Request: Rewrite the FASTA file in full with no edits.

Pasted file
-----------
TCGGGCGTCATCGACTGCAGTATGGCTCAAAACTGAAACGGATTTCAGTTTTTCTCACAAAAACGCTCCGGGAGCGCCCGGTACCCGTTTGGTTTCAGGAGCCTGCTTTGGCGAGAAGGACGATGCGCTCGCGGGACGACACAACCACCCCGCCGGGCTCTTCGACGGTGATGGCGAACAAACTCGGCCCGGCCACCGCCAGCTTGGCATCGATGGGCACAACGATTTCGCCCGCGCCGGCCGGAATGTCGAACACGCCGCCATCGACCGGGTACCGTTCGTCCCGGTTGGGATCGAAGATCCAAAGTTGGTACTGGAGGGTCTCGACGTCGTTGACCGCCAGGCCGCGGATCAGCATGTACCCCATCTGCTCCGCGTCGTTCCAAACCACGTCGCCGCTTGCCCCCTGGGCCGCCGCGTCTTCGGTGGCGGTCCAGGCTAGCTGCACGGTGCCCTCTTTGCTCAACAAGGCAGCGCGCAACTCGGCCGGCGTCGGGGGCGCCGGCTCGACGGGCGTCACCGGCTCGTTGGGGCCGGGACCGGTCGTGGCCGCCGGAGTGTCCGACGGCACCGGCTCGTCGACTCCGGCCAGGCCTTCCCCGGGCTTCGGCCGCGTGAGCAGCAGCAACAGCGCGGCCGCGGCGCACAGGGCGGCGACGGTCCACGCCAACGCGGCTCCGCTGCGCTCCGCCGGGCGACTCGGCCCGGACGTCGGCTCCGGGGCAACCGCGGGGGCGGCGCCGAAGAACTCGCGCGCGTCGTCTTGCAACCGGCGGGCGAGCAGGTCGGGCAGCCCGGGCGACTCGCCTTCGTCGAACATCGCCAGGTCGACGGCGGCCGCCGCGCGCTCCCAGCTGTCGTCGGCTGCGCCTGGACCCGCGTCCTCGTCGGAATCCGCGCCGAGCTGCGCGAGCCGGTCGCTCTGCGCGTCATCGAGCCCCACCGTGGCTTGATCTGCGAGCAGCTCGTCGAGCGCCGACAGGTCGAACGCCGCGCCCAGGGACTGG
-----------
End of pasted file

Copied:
TCGGGCGTCATCGACTGCAGTATGGCTCAAAACTGAAACGGATTTCAGTTTTTCTCACAAAAACGCTCCGGGAGCGCCCGGTACCCGTTTGGTTTCAGGAGCCTGCTTTGGCGAGAAGGACGATGCGCTCGCGGGACGACACAACCACCCCGCCGGGCTCTTCGACGGTGATGGCGAACAAACTCGGCCCGGCCACCGCCAGCTTGGCATCGATGGGCACAACGATTTCGCCCGCGCCGGCCGGAATGTCGAACACGCCGCCATCGACCGGGTACCGTTCGTCCCGGTTGGGATCGAAGATCCAAAGTTGGTACTGGAGGGTCTCGACGTCGTTGACCGCCAGGCCGCGGATCAGCATGTACCCCATCTGCTCCGCGTCGTTCCAAACCACGTCGCCGCTTGCCCCCTGGGCCGCCGCGTCTTCGGTGGCGGTCCAGGCTAGCTGCACGGTGCCCTCTTTGCTCAACAAGGCAGCGCGCAACTCGGCCGGCGTCGGGGGCGCCGGCTCGACGGGCGTCACCGGCTCGTTGGGGCCGGGACCGGTCGTGGCCGCCGGAGTGTCCGACGGCACCGGCTCGTCGACTCCGGCCAGGCCTTCCCCGGGCTTCGGCCGCGTGAGCAGCAGCAACAGCGCGGCCGCGGCGCACAGGGCGGCGACGGTCCACGCCAACGCGGCTCCGCTGCGCTCCGCCGGGCGACTCGGCCCGGACGTCGGCTCCGGGGCAACCGCGGGGGCGGCGCCGAAGAACTCGCGCGCGTCGTCTTGCAACCGGCGGGCGAGCAGGTCGGGCAGCCCGGGCGACTCGCCTTCGTCGAACATCGCCAGGTCGACGGCGGCCGCCGCGCGCTCCCAGCTGTCGTCGGCTGCGCCTGGACCCGCGTCCTCGTCGGAATCCGCGCCGAGCTGCGCGAGCCGGTCGCTCTGCGCGTCATCGAGCCCCACCGTGGCTTGATCTGCGAGCAGCTCGTCGAGCGCCGACAGGTCGAACGCCGCGCCCAGGGACTGG